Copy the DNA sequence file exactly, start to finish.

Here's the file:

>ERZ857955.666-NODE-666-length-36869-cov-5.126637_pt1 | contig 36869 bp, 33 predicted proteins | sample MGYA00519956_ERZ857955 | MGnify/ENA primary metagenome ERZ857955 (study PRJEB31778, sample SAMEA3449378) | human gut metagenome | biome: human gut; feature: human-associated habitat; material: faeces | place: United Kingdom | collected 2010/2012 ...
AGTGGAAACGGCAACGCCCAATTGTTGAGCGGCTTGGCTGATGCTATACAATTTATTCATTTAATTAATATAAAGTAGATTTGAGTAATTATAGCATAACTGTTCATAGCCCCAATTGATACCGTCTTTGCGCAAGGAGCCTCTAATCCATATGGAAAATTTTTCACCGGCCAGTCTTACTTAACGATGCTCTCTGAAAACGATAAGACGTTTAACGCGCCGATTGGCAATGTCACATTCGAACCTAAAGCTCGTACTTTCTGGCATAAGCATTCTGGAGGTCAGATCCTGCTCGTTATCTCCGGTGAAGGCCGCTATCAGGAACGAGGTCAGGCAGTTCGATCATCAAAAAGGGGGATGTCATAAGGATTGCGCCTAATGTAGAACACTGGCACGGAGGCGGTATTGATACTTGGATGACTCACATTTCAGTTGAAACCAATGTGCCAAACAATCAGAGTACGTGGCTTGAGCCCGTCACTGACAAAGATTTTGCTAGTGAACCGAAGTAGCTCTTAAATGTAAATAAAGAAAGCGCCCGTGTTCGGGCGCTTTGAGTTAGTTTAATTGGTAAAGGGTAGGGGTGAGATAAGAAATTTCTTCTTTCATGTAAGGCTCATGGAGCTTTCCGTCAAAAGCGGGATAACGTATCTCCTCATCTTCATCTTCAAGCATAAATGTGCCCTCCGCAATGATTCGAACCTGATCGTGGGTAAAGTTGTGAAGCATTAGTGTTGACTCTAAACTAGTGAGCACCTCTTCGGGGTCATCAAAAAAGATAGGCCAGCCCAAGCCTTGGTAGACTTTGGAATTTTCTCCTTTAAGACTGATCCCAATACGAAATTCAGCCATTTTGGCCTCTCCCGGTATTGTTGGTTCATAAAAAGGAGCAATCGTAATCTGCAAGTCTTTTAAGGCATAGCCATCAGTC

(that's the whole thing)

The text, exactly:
>ERZ857955.666-NODE-666-length-36869-cov-5.126637_pt1 | contig 36869 bp, 33 predicted proteins | sample MGYA00519956_ERZ857955 | MGnify/ENA primary metagenome ERZ857955 (study PRJEB31778, sample SAMEA3449378) | human gut metagenome | biome: human gut; feature: human-associated habitat; material: faeces | place: United Kingdom | collected 2010/2012 ...
AGTGGAAACGGCAACGCCCAATTGTTGAGCGGCTTGGCTGATGCTATACAATTTATTCATTTAATTAATATAAAGTAGATTTGAGTAATTATAGCATAACTGTTCATAGCCCCAATTGATACCGTCTTTGCGCAAGGAGCCTCTAATCCATATGGAAAATTTTTCACCGGCCAGTCTTACTTAACGATGCTCTCTGAAAACGATAAGACGTTTAACGCGCCGATTGGCAATGTCACATTCGAACCTAAAGCTCGTACTTTCTGGCATAAGCATTCTGGAGGTCAGATCCTGCTCGTTATCTCCGGTGAAGGCCGCTATCAGGAACGAGGTCAGGCAGTTCGATCATCAAAAAGGGGGATGTCATAAGGATTGCGCCTAATGTAGAACACTGGCACGGAGGCGGTATTGATACTTGGATGACTCACATTTCAGTTGAAACCAATGTGCCAAACAATCAGAGTACGTGGCTTGAGCCCGTCACTGACAAAGATTTTGCTAGTGAACCGAAGTAGCTCTTAAATGTAAATAAAGAAAGCGCCCGTGTTCGGGCGCTTTGAGTTAGTTTAATTGGTAAAGGGTAGGGGTGAGATAAGAAATTTCTTCTTTCATGTAAGGCTCATGGAGCTTTCCGTCAAAAGCGGGATAACGTATCTCCTCATCTTCATCTTCAAGCATAAATGTGCCCTCCGCAATGATTCGAACCTGATCGTGGGTAAAGTTGTGAAGCATTAGTGTTGACTCTAAACTAGTGAGCACCTCTTCGGGGTCATCAAAAAAGATAGGCCAGCCCAAGCCTTGGTAGACTTTGGAATTTTCTCCTTTAAGACTGATCCCAATACGAAATTCAGCCATTTTGGCCTCTCCCGGTATTGTTGGTTCATAAAAAGGAGCAATCGTAATCTGCAAGTCTTTTAAGGCATAGCCATCAGTC